Atrocity cannot be allowed to deflect peace process

PUBLISHED : Tuesday, 20 February, 2007, 12:00am
UPDATED : Tuesday, 20 February, 2007, 12:00am

The leaders of India and Pakistan must not let the horrific attack on a train travelling between the rival nations get in the way of the peace process between the two nations. Those wanting to sabotage their efforts cannot be allowed to hold sway.


Whoever bombed the Samjhauta Express clearly wanted the process to fail. Coming the day before Pakistani Foreign Minister Khurshid Kasuri was due to arrive in New Delhi for the latest round of talks and targeting the most visible sign of warming ties, the message was obvious.


The fire in which scores of passengers, mostly Pakistanis, were killed, should be given the fullest attention by investigators. Whether those responsible were Hindu, Muslim or from any of the separatist or extremist groups in either nation, the perpetrators have to be found quickly and brought to justice.


The atrocity, however, cannot be allowed to sideline the progress made since both sides agreed to a ceasefire across the border of the disputed region of Kashmir in November 2003.


Since then, given the wars waged since the carving of Muslim-majority Pakistan from the Indian sub-continent almost 59 years ago, the progress made in peace negotiations has been impressive. Direct air links were resumed the month after the ceasefire and overflights permitted, followed by a restoration of bus and rail services.


The transport links are the clearest proof of the mutual trust India and Pakistan have pledged to build as part of the 'composite dialogue' started in February 2004. As such, they are a crucial symbol of the partnership - hence the targeting of one of the two so-called peace trains yesterday.


So far, the process has proven resilient to such outrages. An attack by extremists on the Indian parliament in 2001, which brought the countries to the brink of war, pointed to the need for peace. With India and Pakistan nuclear-capable, the risk of another war has to be minimised. The lesson would seem to have been learned, with both governments dedicated to the need for talk rather than the sabre-rattling of the past. Kashmir remains the thorniest issue and will be the last topic broached. But ensuring that moment of discussion can be safely arrived at is as important for negotiators.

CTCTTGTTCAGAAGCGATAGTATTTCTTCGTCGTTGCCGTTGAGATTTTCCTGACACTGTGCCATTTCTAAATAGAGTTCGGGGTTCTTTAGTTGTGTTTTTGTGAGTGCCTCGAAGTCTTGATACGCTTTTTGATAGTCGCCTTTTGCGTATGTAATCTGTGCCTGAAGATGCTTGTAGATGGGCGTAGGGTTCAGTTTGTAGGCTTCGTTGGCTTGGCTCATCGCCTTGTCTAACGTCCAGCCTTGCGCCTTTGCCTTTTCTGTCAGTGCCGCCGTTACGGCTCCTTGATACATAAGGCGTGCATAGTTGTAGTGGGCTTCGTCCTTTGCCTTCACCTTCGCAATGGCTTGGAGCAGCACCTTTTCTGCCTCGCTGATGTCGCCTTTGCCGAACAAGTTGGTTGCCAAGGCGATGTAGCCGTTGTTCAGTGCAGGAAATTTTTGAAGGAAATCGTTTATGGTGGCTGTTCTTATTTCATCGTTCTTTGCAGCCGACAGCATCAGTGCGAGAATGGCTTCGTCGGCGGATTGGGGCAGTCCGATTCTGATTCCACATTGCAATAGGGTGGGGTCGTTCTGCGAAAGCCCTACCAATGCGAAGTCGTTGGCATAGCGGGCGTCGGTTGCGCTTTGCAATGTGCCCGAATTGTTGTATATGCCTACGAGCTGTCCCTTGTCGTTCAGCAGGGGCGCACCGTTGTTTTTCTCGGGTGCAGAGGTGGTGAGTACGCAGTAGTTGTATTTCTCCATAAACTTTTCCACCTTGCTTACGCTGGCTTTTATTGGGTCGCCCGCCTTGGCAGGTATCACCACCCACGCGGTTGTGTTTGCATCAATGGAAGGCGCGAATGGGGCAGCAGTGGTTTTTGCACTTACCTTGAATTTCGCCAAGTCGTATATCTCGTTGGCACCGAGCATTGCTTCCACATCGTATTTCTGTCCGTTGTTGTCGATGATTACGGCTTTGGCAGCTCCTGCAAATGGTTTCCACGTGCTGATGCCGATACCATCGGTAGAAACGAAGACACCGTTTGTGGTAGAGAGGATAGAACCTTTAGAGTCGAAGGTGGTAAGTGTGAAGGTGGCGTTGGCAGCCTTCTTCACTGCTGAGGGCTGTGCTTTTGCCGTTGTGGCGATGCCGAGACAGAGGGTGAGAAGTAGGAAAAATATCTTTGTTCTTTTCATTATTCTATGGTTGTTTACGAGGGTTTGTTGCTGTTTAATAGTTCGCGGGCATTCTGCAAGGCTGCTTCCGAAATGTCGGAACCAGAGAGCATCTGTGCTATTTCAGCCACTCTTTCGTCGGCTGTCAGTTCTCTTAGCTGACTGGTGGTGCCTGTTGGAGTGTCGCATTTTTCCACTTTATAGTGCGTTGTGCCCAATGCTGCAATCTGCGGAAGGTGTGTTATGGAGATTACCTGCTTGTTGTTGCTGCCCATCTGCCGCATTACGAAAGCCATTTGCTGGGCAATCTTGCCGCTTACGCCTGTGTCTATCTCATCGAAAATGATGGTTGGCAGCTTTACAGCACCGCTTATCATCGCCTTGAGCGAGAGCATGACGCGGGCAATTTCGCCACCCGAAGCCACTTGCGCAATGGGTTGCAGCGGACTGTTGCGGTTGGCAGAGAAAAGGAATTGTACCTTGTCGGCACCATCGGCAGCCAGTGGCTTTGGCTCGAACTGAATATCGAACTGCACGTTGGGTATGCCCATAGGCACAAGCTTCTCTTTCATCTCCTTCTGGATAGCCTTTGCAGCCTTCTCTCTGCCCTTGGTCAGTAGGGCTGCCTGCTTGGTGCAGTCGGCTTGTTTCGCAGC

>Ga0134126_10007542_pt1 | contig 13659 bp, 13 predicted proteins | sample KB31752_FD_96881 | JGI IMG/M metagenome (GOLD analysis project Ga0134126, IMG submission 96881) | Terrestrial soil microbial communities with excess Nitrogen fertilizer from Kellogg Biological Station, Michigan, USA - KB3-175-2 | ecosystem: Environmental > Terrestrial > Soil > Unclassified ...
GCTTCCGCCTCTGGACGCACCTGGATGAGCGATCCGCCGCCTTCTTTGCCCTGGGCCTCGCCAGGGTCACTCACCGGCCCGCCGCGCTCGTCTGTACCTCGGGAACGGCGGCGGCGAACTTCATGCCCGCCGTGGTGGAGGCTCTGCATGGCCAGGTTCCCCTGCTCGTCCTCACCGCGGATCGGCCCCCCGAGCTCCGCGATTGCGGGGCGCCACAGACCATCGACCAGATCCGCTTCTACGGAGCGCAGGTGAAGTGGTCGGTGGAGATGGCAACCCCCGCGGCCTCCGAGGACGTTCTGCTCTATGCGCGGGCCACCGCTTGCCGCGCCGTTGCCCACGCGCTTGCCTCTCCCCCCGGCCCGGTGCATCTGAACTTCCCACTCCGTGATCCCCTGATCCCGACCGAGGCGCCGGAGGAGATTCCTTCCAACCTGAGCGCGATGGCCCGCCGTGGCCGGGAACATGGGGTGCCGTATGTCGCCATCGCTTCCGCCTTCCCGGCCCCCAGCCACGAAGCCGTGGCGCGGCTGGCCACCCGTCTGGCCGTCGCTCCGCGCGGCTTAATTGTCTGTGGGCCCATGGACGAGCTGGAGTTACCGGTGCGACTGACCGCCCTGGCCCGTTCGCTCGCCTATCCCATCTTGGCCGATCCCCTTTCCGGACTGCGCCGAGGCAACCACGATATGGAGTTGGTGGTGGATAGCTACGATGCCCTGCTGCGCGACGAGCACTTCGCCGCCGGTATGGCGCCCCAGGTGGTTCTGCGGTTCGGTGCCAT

For that reason, politics and atrocities committed against Hindus and Muslims in recent years have rarely got in the way of discussions. Both countries realise the need for calm and that stability on the sub-continent has to have the foremost priority.


People wanting nothing to do with peace between India and Pakistan attempted to thwart that process yesterday. They chose the highest-profile target possible, causing carnage in hopes of destroying in just moments, through a bomb blast, what has taken years of diplomacy to achieve.


As horrific as the circumstances of their actions are, the leaders of the rival nations must not be budged from their pursuit of peace by such an insidiously evil ploy. Officials have to push ahead regardless, doing their utmost to ensure that Indians and Pakistanis can one day live in harmony and stability.